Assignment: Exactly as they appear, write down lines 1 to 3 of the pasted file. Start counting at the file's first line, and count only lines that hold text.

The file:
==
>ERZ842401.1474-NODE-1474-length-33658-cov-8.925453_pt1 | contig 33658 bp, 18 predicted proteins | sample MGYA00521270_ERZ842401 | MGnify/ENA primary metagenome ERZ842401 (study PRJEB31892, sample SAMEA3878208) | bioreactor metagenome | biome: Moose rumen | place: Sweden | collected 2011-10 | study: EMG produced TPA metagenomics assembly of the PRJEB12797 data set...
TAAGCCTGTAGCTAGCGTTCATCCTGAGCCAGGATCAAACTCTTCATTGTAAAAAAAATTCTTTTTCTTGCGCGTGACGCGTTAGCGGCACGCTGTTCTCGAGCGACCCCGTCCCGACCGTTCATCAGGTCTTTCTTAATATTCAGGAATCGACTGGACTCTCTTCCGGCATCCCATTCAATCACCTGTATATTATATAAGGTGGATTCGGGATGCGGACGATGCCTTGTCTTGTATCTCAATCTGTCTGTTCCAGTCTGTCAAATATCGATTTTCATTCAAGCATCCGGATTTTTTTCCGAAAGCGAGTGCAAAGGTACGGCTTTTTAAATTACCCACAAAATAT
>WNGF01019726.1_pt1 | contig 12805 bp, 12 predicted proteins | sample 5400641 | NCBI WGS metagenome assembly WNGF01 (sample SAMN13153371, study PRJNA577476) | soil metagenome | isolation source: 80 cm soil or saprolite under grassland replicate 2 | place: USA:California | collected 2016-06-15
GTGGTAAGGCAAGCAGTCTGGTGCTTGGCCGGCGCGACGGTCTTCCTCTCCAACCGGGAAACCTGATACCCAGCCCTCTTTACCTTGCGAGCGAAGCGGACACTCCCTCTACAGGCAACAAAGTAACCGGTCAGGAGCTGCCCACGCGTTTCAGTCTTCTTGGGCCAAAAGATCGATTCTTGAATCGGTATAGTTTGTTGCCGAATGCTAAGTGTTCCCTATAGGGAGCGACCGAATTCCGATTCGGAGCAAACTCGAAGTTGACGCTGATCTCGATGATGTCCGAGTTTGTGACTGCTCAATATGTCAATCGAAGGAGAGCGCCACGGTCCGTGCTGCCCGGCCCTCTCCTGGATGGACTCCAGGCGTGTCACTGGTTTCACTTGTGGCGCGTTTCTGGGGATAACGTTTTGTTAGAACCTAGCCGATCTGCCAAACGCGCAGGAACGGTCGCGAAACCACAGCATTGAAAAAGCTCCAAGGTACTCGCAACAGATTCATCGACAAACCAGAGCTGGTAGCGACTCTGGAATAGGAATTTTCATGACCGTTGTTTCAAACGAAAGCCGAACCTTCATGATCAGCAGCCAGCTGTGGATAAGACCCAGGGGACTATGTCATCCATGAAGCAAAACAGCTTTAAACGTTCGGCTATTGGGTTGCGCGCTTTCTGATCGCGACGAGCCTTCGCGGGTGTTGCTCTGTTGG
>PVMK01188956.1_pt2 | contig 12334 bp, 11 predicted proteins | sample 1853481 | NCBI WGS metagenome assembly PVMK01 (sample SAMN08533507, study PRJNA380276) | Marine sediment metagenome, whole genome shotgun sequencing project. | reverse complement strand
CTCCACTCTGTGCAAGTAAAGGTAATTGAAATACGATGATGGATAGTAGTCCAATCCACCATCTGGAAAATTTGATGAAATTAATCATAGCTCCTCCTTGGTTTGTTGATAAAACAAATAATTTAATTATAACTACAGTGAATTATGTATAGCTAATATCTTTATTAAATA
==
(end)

>ERZ842401.1474-NODE-1474-length-33658-cov-8.925453_pt1 | contig 33658 bp, 18 predicted proteins | sample MGYA00521270_ERZ842401 | MGnify/ENA primary metagenome ERZ842401 (study PRJEB31892, sample SAMEA3878208) | bioreactor metagenome | biome: Moose rumen | place: Sweden | collected 2011-10 | study: EMG produced TPA metagenomics assembly of the PRJEB12797 data set...
TAAGCCTGTAGCTAGCGTTCATCCTGAGCCAGGATCAAACTCTTCATTGTAAAAAAAATTCTTTTTCTTGCGCGTGACGCGTTAGCGGCACGCTGTTCTCGAGCGACCCCGTCCCGACCGTTCATCAGGTCTTTCTTAATATTCAGGAATCGACTGGACTCTCTTCCGGCATCCCATTCAATCACCTGTATATTATATAAGGTGGATTCGGGATGCGGACGATGCCTTGTCTTGTATCTCAATCTGTCTGTTCCAGTCTGTCAAATATCGATTTTCATTCAAGCATCCGGATTTTTTTCCGAAAGCGAGTGCAAAGGTACGGCTTTTTAAATTACCCACAAAATAT
>WNGF01019726.1_pt1 | contig 12805 bp, 12 predicted proteins | sample 5400641 | NCBI WGS metagenome assembly WNGF01 (sample SAMN13153371, study PRJNA577476) | soil metagenome | isolation source: 80 cm soil or saprolite under grassland replicate 2 | place: USA:California | collected 2016-06-15